Oxygen masks, paranoid androids and helping others

I attended a meeting at the trust this week. Steve, the director of human resources/people/personnel was talking about the recent NHS staff survey.

This is an annual review conducted by the American consultancy, Picker into the experience of staff working in the NHS. It is one of the biggest staff surveys in the world.

Over the years I have had a mixed relationship with the data collection.

It is designed as an anonymous review of how staff experience their hospital or workplace, their bosses or managers, how confident they feel to do their job, their level of satisfaction, that kind of thing.

In the past I was often reluctant to fill the form in, firstly because I was convinced it wouldn’t make any difference – the ‘why vote?’ argument and secondly, because for the last 20-odd years I have been broadly critical of my employers (not because I am a malcontent, rather I have an unrelenting drive for things to be better), I feared being identified – the form is anonymous although I am not and, working out who the unhappy 30 or 40-something, male geriatrician couldn’t have been that difficult.

The latter is my paranoia. The former my pessimism.

A paranoid pessimist.

Joy.

Well, over the past couple of years, I have matured and thrown caution to the wind and completed the forms.

There is a lot more to it than that, I won’t go into the details as I know a superficial analysis can be misleading and a deep one, is, well, deep and very complicated.

Getting back to Steve.

We were talking on the call about workplace culture and the impression that the way to run a successful hospital, shop, team or organisation is to ensure that your staff feel respected, listened-to and involved, that things are not done to them but with them, that what matters to them is understood and adopted as principles of action.

This often does not happen, yet, having what is sometimes described as ‘Compassionate Leadership’ as your mantra can help the process and move you in the right direction.

It was in this context that we discussed an element of the Institute for Healthcare Improvement’s Quadruple Aim.

I won’t say more about this as I have described it several times in previous blogs – SEE HERE!

One of the aims is for teams, organisations, etc to look after their staff.

This is a transliteration of providing person-centred care not only to the patients or customers but the staff.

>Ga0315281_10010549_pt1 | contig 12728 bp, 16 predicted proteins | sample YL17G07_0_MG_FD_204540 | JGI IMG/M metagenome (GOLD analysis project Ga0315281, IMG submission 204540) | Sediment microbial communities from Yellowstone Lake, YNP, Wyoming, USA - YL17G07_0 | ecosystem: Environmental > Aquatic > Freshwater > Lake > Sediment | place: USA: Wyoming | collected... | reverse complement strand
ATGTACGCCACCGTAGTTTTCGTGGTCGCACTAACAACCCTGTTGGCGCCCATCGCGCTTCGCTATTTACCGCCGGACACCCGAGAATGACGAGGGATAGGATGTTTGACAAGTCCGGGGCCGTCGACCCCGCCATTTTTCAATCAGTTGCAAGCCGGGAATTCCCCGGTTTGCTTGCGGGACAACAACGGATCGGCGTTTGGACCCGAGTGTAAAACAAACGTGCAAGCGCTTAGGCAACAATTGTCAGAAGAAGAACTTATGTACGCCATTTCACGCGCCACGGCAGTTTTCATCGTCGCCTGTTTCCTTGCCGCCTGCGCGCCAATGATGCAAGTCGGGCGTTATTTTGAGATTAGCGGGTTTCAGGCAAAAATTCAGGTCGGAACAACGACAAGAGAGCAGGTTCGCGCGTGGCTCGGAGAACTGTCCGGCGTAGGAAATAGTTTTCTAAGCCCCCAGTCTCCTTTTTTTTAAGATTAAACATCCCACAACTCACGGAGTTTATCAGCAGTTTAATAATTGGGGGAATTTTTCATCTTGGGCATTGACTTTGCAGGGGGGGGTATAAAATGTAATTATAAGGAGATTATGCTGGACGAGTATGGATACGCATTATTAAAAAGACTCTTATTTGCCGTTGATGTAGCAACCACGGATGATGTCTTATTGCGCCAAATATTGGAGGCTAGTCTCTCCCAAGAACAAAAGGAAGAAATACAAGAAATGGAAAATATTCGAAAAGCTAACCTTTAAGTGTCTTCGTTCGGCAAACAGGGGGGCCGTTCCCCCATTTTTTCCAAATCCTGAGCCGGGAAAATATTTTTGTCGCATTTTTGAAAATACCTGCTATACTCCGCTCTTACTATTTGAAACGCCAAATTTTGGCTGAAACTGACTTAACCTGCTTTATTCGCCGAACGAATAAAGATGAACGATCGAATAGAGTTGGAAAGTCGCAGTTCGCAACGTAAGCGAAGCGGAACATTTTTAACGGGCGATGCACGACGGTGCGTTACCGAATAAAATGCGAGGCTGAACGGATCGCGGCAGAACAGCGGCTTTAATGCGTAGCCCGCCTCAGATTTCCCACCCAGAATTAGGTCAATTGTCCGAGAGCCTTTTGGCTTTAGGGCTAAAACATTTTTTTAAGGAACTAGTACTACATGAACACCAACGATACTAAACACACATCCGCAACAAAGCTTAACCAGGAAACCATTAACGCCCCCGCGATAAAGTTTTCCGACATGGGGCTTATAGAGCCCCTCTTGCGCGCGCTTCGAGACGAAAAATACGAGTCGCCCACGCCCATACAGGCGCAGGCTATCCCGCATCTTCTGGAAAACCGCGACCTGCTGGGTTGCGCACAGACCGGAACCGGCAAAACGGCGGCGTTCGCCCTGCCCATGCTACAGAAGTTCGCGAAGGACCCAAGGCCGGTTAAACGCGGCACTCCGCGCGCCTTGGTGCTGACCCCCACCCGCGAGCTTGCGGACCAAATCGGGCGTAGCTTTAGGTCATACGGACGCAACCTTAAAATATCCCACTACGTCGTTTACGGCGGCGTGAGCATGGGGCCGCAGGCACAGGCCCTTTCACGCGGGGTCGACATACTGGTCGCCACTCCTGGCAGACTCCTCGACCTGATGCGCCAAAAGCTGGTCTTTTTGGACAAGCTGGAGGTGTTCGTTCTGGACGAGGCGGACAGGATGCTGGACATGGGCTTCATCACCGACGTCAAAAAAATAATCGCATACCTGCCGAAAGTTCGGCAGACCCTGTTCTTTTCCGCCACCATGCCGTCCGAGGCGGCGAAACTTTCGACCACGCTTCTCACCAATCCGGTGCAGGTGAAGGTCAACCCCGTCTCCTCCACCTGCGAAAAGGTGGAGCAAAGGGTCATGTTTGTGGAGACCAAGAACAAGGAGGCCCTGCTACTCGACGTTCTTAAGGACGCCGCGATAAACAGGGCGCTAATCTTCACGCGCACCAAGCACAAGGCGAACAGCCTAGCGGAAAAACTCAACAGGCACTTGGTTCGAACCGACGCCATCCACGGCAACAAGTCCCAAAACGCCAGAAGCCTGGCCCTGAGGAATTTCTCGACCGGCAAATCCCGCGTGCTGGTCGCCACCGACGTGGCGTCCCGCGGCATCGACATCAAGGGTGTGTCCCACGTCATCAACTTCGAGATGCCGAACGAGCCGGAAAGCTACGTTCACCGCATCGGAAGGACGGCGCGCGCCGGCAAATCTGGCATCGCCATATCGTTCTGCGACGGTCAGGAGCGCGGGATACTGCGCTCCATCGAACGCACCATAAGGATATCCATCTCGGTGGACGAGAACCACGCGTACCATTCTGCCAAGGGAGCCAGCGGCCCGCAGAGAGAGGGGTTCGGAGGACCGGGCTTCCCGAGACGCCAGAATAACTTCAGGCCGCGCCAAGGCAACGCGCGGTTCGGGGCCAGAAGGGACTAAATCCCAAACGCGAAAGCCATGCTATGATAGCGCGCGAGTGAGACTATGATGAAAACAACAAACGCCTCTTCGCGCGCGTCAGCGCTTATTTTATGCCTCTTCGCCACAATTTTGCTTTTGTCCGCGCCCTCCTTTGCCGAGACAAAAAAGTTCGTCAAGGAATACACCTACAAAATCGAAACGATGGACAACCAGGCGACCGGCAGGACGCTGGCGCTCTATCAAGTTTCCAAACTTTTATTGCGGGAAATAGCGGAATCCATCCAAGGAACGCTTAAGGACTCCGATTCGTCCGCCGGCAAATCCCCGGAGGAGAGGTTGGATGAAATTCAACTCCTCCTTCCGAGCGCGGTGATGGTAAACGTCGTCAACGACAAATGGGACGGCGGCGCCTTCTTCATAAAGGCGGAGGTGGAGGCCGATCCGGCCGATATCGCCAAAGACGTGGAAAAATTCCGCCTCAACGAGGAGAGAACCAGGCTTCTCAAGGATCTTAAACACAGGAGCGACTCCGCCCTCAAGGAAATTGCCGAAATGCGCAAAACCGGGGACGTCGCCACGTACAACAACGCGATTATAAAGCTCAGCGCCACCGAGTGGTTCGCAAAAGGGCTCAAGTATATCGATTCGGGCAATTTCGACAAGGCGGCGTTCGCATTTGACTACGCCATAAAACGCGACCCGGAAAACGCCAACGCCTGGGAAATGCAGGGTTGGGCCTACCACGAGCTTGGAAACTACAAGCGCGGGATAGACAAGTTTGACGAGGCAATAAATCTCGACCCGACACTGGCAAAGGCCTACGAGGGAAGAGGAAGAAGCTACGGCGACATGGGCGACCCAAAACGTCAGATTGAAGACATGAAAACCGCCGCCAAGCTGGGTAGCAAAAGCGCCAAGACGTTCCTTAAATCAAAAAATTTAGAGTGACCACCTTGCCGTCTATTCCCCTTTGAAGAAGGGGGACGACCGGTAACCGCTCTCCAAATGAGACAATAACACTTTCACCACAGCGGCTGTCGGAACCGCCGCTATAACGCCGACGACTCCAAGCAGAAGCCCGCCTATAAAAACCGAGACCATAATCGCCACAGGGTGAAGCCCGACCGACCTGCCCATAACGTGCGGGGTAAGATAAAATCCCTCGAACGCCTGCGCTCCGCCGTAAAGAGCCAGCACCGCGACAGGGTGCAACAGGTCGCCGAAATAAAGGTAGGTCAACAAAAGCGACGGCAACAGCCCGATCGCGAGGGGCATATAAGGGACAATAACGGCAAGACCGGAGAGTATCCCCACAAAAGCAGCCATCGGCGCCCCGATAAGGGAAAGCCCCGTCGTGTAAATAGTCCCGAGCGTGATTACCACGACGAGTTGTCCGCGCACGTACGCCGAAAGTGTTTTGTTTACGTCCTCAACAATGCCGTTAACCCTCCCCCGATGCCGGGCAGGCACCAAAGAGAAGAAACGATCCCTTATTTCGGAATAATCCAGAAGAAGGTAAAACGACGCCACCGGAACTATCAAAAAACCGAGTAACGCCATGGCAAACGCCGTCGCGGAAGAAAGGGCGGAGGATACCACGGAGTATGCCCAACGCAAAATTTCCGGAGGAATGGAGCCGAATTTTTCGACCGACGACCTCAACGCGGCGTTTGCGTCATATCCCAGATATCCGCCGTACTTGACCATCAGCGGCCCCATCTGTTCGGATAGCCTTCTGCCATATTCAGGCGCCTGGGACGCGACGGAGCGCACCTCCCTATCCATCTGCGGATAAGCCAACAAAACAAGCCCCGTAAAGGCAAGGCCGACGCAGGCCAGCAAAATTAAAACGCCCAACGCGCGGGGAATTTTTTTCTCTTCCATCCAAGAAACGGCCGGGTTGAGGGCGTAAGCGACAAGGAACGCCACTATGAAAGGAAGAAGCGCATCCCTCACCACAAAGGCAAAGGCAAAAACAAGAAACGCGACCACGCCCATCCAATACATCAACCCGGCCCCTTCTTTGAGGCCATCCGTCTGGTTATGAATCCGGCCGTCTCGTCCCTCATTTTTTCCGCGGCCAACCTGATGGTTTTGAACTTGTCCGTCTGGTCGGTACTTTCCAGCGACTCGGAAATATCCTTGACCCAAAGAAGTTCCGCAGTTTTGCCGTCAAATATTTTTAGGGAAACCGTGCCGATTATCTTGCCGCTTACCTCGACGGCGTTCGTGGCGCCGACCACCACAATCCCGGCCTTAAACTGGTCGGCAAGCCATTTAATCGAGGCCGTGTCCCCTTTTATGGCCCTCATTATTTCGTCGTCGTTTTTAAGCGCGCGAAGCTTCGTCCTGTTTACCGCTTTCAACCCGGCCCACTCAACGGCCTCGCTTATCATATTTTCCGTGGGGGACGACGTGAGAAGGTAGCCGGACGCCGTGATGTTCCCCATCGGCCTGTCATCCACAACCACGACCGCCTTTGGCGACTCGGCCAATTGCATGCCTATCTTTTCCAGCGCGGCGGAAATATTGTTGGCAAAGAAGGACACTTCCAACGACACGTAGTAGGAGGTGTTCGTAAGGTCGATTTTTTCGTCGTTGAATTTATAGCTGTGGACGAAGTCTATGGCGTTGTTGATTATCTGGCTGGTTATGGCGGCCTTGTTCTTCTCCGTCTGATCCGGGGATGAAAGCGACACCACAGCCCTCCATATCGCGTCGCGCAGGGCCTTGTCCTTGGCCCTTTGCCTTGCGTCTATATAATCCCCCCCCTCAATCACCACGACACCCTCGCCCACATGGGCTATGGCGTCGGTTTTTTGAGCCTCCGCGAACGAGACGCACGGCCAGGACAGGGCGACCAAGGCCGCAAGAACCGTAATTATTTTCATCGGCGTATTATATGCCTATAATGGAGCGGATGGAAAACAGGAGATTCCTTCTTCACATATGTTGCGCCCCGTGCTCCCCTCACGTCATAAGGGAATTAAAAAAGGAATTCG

Understanding the world through their senses, their perception, feeling their pain and struggle, celebrating their success.

It is compassion, that is, suffering-with those people you lead or support.

And it was here that Steve provided a gem of an anecdote.

Steve said that someone had recently described this to him and he was sharing it with us.

I am sharing it with you.

Most of us will have sat-through pre-flight take-off checks.

You know, where the purser and the flight attendants run through the, ‘Seats upright and tables folded’ spiel.

With this is the, ‘passengers travelling with children, ensure you have fitted your own oxygen mask before helping others.’

The reason for this guidance is that it is no possible to help others if you are unconscious.

Make sure you are OK before assuring the wellbeing of others.

It is the ‘charity begins at home’ motif.

And it is profound.

You see, within the NHS there are lots of caring people.

It is within the NHS Constitution, our, ‘By the people for the people.’

Yes, there are un-caring types amongst the million-odd NHS staff, there is a powerful majority however who care.

And if you care or are a carer, this is frequently your go-to position.

Not so much, ‘When in doubt, act,’ more, ‘When in doubt, care.’

Which is all very well, yet, it is hard if not impossible and potentially inadvisable to care if you are sinking.

If you are sick, physically, mentally or spiritually, it is hard to care.

If you don’t have enough oxygen, the physical or metaphorical kind, it is difficult to dole-out caring and kindness.

And the value of this quote is not so much a useful piece of life-advice, it is also a permission-slip, a note to say, ‘It is OK to not be OK and if you are not OK, you don’t need to use your last drop of energy to make others OK.’

We are human.

We are finite (just as much as we are infinite).

Take the time to pause and ensure your own wellbeing before going after others.

Then you will be in a position to help, to kindle the flame.

Then you can panic that the plane is losing altitude.

Helping Others Is Good For Them, And Good For You : Shots - Health News :  NPR

Old blog about the staff survey! (with my favourite Picasso)

Published by rodkersh1948

Trying to understand the world, one emotion at a time.

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